Constitution Countenances the Ban on Cow Slaugher

By: Parmanand Pandey, Advocate, Supreme Court

For the last nearly a fortnight, the Central Government’s new Prevention of Cruelty to the Animals Rules have led to heated debates and agitations in many states particularly by those, who wish to fish in the troubled waters as they have their own axes to grind. Rules do not say anything about beef eating or not eating but effectively prohibit the sales of cows and buffaloes for slaughter at animal markets.

While the Kerala High Court out-rightly dismissed the Petition filed against the implementation of Rules, the Madras High Court has given four weeks’ time to the Central government to clarify the doubts raised by the Petitioners. Thus, apart from political turmoil, legal and constitutional fault lines have also been opened.

Cow slaughter has always been an emotive issue. The matter was discussed and debated at great length in the Constituent Assembly. Many freedom fighters had promised that the first goal of the Swadeshi government would be to impose a ban on cow slaughter.

In 1940, a special committee of the Congress had also opined for the protection of cows. In fact, Mahatma Gandhi had once declared that a prohibition on cow slaughter was more important to him than swaraj itself.

The proponents of the cow protection law in the Constituent assembly included Seth Govind Das, Pandit Thakurdas, Shibban Lal Saxena, Ram Sahai and Raghu Vira among others. Just a few days before India got Independence Babu Rajendra Prasad, who later became the President of India, wrote a letter to Pandit Jawahar Lal Nehru saying that “I have been flooded with postcards, letters, packets and telegrams making demand that cow slaughter should be stopped by legislation. The Hindu sentiment in favour of cow protection is old, widespread and deep-seated. The Hindu feeling on account of recent happenings is very much agitated and this movement… is bound to gain strength more rapidly than we can imagine.”

In fact, it was the religious argument that rooted the ban on cow slaughter in the reverence attached to the cow in the Hindu culture. The economic argument was based on the multifarious utilities of the cow in an agrarian economy – the medicinal value of urine, usefulness of cow dung, hides and bones etc.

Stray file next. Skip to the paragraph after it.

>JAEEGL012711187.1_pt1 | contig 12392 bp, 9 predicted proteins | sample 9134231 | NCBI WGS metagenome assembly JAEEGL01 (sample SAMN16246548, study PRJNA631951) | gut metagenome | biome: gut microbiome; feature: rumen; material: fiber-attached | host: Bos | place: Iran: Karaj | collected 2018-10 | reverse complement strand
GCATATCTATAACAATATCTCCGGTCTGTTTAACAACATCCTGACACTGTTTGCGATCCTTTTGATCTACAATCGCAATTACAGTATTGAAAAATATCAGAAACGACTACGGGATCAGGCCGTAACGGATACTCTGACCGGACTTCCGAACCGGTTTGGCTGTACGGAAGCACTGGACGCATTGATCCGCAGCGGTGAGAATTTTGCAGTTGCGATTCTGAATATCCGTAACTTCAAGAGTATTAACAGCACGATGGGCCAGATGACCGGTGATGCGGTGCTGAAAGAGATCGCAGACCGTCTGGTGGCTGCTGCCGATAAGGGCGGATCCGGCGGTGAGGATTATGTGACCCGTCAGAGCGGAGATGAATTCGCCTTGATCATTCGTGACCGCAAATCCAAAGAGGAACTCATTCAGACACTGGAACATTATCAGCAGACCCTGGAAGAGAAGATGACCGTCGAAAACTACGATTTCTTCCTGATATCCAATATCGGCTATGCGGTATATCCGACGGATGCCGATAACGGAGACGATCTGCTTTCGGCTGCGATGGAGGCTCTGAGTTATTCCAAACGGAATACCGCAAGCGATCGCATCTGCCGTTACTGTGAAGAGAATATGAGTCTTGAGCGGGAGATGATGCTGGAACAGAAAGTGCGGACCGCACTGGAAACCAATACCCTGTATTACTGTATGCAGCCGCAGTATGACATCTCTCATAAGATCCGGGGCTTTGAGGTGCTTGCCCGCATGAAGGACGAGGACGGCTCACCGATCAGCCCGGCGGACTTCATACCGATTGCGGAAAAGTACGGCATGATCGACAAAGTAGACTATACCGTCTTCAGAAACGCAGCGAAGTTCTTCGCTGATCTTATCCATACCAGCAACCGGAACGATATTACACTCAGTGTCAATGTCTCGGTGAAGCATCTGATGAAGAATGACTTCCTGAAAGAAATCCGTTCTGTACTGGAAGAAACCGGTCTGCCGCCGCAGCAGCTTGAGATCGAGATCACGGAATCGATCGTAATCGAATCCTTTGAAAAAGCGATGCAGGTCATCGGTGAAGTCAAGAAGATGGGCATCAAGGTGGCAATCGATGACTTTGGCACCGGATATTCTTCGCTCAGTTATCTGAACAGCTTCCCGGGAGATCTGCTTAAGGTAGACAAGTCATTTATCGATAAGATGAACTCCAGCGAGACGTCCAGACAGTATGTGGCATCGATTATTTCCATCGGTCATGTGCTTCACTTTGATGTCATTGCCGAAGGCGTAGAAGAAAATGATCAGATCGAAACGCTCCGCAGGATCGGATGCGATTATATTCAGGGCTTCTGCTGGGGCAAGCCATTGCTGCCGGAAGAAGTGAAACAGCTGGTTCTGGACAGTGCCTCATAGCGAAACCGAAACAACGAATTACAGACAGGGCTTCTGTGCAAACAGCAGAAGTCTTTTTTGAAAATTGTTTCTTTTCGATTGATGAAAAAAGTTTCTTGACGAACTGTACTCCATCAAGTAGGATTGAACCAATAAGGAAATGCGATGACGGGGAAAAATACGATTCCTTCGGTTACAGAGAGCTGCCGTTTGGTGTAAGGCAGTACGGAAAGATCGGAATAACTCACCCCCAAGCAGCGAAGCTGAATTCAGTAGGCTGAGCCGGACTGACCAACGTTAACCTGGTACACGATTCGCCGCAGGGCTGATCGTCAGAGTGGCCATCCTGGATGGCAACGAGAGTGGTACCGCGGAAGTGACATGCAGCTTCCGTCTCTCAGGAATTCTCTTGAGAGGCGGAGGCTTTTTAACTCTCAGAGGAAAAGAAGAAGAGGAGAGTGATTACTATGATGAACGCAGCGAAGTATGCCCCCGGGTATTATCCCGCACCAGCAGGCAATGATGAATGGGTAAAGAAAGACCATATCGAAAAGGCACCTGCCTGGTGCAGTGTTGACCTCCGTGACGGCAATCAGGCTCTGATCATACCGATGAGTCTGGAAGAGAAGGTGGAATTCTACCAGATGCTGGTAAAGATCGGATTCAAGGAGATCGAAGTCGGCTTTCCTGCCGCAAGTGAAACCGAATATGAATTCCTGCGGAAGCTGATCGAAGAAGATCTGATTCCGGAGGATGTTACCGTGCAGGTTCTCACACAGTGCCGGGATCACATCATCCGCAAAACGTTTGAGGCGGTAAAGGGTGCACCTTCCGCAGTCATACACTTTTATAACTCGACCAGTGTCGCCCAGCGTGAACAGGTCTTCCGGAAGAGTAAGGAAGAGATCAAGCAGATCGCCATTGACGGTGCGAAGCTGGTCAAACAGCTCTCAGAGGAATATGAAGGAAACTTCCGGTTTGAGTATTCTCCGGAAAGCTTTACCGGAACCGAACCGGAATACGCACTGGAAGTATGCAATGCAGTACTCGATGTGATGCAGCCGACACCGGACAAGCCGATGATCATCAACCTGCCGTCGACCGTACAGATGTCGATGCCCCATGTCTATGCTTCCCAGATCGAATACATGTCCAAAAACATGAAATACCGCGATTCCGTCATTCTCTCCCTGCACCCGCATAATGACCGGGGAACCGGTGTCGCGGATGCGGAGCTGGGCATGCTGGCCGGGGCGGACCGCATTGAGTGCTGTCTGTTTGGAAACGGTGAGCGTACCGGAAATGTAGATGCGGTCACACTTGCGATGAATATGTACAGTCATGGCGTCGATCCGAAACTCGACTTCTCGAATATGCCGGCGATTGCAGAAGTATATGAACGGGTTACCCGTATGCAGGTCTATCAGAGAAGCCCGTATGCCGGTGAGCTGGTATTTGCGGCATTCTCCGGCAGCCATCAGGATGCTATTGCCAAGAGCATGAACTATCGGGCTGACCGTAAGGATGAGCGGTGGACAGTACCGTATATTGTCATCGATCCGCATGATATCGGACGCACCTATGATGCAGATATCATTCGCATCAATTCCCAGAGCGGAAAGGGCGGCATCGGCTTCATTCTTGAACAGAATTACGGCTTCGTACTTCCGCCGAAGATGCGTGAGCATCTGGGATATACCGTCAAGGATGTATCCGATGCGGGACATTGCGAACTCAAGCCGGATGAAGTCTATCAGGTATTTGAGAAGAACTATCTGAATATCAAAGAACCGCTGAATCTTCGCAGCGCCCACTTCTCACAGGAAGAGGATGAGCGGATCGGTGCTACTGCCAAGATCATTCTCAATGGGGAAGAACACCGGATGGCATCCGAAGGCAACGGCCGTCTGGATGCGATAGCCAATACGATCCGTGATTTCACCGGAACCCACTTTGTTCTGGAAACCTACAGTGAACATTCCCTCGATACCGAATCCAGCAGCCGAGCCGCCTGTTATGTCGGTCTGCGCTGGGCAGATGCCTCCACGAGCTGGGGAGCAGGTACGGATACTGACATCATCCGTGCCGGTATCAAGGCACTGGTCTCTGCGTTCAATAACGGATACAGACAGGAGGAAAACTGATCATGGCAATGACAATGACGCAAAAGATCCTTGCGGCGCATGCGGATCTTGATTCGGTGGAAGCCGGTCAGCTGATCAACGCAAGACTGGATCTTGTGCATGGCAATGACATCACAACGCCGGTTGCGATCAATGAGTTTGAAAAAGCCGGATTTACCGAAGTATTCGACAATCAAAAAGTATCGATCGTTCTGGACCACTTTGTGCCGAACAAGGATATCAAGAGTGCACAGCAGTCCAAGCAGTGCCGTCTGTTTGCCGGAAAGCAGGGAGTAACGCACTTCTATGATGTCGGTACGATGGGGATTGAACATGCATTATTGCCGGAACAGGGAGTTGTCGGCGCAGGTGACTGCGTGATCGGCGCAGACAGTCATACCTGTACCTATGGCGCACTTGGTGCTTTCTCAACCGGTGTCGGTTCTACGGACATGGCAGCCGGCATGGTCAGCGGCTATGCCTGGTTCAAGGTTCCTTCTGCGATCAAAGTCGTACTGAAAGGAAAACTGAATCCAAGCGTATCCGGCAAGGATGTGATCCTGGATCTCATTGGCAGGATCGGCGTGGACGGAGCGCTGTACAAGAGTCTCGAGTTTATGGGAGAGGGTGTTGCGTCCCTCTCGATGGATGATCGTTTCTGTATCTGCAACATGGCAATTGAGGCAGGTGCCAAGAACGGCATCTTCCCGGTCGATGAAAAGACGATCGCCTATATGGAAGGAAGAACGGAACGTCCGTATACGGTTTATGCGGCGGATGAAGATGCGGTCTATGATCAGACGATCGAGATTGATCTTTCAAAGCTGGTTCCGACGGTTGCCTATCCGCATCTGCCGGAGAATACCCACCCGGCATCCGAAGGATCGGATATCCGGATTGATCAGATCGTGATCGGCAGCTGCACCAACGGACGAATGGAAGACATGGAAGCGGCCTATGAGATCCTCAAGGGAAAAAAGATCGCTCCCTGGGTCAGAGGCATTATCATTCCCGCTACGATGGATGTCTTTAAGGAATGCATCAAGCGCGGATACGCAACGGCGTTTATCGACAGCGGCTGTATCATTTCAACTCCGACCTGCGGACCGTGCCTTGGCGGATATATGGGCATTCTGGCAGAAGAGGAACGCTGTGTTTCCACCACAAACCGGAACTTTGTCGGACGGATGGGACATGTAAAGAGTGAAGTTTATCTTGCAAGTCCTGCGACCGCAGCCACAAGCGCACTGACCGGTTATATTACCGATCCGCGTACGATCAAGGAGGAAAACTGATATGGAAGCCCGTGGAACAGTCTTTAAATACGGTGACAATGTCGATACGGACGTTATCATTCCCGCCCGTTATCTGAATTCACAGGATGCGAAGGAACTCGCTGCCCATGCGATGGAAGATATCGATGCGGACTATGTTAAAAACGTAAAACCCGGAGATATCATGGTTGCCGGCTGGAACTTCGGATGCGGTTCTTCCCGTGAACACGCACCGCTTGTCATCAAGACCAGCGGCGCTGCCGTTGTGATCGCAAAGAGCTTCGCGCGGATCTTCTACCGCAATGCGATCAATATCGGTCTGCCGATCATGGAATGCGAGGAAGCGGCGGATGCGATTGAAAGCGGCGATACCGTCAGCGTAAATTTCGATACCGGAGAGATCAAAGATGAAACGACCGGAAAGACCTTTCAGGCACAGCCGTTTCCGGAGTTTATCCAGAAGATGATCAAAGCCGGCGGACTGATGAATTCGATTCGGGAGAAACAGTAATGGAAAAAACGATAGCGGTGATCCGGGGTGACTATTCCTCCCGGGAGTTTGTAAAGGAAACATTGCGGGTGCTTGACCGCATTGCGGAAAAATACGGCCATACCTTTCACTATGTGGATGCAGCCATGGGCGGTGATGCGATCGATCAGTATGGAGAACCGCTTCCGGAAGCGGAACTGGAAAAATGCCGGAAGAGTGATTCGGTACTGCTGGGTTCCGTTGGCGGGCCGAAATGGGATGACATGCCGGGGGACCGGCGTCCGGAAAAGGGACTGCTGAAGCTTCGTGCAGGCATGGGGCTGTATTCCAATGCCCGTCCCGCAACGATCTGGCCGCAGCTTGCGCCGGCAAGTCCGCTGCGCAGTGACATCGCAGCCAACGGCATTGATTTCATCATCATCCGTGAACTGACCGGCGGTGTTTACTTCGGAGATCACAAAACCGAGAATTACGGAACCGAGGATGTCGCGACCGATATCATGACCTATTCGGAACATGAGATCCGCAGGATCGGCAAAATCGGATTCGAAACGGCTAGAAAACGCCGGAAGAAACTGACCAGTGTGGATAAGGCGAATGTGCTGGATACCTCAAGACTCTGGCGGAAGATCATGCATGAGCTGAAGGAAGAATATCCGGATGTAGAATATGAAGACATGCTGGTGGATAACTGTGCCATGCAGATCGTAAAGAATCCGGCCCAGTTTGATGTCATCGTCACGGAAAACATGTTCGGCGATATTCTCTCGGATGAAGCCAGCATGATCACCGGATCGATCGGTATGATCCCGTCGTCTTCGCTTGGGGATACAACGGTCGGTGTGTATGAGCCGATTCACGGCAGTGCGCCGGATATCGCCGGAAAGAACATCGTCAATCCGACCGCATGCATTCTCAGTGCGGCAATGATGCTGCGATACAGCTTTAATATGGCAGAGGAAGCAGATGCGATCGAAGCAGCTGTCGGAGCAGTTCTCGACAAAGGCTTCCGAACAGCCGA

Pandit Thakurdas, a prominent leader from Punjab and a vociferous advocate of the ban on cow slaughter opined that ‘the best way of increasing the production (of food crops) is to improve the health of human beings and breed of cattle, whose milk and manure and labour are most essential for growing food. Thus, the whole agricultural and food problem of this country is nothing but the problem of improvement of cow and her breed.’ On religious plank he emphasised that, ‘our ancient sages and rishis, realising her (cow’s) importance, regarded her as very sacred. Here in this land Lord Krishna was born, who served cows so devotedly that to this day, in affection he is known as ‘Makhan Chor.’ In all, they brought forth two strands of argument – religious and economic.

A Muslim member of the Constituent assembly Zahir-ul-Hasan Lari also supported the ban on cow slaughter and said, ‘If the House is of the opinion that slaughter of cows should be prohibited, let it be prohibited in clear, definite and unambiguous words… I submit that this is the proper occasion when the majority should express itself clearly and definitely.’

The ban on cow slaughter was thus put under Article 48 of the Constitution, one of the Directive Principles, which would guide the State in policy making and not as the part of the enforceable and justiciable fundamental rights. Needless to say, that fundamental rights inhere only in human beings not in the animals.

Article 48 of the Constitution reads: ‘The State shall endeavour to organise agriculture and animal husbandry on modern and scientific lines and shall, in particular, take steps for preserving and improving the breeds, and prohibiting the slaughter of cows and calves and other milch and draught cattle.’